And, to the surprise of the jaded, the government was there. Heavy-hitting city hall staff showed up. Young provincial bureaucrats spoke conspiratorially about how best to get public information posted to the Web. Federal MP Olivia Chow was there, soliciting input about using technology for coalition-building (shortly before her coalition evaporated).

In return, the city was asking the programmers and activists in the crowd an implicit question: If we put this data online, what will you be able to do with it?

The City of Toronto is taking the open-everything idea quite seriously. As the custodian of vast quantities of data collected from the public realm, it’s looking at ways to pass some of it back to citizens.

The Toronto Transit Commission, for instance, has installed GPS trackers in every one of its buses and streetcars. It can do all manner of helpful things with that data, including building a website that will tell you not just when the next bus is scheduled to arrive, but where it actually is.

But there are some things that the city doesn’t have the time or money to accomplish: for instance, making this information come up on BlackBerries or iPhones, or perhaps combining it on a map with other useful information, such as the location of library services or daycare centres.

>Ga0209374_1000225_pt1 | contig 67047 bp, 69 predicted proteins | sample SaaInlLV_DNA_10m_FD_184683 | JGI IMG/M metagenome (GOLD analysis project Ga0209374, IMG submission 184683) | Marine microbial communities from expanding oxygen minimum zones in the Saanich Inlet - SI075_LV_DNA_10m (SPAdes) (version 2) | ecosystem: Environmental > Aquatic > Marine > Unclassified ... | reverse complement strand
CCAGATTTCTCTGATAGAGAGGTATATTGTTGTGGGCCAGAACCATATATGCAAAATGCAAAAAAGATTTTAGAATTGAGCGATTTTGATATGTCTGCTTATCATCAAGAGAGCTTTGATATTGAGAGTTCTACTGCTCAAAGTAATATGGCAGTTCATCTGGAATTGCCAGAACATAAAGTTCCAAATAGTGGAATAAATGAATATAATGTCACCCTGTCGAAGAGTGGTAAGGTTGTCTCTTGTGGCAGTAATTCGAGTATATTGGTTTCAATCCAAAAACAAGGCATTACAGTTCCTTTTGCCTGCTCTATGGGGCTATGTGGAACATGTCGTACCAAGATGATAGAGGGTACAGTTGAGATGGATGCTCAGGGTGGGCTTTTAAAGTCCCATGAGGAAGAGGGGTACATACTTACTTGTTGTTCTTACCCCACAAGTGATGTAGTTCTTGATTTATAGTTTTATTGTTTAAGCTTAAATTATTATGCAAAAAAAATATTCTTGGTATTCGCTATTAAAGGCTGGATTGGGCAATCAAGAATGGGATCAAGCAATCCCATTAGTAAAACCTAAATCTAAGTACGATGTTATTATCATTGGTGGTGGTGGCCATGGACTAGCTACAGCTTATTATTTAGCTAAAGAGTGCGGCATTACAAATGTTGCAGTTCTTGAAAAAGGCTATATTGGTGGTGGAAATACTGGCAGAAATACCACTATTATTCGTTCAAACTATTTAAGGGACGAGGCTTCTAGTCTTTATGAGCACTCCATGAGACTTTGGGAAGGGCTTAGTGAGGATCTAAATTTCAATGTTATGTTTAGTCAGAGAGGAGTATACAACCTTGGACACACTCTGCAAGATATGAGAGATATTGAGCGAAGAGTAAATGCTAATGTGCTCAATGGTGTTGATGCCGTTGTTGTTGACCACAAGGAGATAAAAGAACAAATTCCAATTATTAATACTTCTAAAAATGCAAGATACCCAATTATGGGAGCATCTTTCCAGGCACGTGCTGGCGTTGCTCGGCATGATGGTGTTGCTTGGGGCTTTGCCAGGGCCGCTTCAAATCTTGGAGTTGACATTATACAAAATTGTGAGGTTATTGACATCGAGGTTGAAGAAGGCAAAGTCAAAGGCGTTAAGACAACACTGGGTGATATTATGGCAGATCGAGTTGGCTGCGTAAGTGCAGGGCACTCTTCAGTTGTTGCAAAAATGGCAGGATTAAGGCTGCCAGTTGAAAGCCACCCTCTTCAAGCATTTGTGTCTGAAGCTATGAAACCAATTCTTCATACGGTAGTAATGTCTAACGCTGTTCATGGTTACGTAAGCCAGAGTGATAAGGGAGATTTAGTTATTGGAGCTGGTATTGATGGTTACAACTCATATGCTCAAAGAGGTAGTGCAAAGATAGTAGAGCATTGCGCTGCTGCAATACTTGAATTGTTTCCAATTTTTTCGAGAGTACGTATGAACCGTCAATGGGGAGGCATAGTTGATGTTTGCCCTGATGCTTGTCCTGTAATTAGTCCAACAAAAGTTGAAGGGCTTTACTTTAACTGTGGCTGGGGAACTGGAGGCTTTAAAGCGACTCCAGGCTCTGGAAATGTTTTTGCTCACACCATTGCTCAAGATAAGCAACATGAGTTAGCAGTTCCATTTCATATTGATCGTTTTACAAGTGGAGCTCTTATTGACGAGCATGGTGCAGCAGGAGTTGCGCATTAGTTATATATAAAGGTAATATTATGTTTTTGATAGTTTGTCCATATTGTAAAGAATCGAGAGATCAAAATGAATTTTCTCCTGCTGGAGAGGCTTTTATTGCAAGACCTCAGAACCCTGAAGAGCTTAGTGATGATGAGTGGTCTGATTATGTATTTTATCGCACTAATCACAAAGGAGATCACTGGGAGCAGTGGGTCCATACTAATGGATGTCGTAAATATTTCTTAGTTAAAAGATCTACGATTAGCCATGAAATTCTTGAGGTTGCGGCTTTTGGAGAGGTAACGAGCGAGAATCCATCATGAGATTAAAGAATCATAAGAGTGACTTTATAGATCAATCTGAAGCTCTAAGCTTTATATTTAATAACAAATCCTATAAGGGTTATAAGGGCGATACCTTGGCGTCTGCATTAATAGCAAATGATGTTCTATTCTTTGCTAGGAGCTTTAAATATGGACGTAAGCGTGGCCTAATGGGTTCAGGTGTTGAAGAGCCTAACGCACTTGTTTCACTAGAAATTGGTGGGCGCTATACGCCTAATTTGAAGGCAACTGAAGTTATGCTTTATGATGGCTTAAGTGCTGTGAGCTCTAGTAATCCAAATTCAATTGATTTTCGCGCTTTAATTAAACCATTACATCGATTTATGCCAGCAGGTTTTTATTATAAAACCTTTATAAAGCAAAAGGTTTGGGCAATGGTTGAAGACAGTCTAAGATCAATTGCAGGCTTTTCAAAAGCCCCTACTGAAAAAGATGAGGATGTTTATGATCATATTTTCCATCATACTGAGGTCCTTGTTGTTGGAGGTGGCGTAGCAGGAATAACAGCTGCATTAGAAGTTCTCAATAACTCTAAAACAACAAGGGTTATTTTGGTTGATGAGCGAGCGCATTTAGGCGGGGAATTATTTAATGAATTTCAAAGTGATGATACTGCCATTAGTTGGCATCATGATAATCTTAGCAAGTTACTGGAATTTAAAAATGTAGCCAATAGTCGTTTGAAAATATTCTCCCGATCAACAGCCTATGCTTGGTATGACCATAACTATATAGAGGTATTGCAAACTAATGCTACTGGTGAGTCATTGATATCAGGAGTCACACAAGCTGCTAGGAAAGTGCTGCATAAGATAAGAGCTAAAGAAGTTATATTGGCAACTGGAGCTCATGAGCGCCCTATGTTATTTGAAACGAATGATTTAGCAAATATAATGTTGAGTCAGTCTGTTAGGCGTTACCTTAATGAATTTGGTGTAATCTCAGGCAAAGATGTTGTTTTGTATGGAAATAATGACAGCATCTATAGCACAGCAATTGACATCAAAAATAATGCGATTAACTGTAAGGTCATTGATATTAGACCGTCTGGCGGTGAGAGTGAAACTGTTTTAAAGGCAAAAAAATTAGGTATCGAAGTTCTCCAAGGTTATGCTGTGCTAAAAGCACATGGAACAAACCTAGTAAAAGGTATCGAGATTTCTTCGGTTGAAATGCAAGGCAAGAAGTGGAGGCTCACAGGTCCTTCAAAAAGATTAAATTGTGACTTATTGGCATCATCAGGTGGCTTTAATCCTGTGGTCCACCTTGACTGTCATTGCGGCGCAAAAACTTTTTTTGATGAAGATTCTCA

This is where the community comes in. The TTC has committed to not just make a vehicle-tracking website, but to make the vehicle-tracking data freely available in real time, in a format that other programmers can use. (The TTC’s spokesman, Brad Ross, says the service should be working by the end of 2009.) This means that outside programmers can pick up where the TTC leaves off.

The city is hoping to apply this same approach across the board, redesigning its website to put public data back into the public realm. (Among the first up: GPS data from snowplows, so you can tell exactly when they’ll, er, snow in your driveway, and plan accordingly.) Much of the impetus is coming from within the mayor’s office.

“When you open up the data, there’s no limit to what people can do,” said Mayor David Miller this week. “It engages the imagination of citizens in building the city.”

Special to The Globe and Mail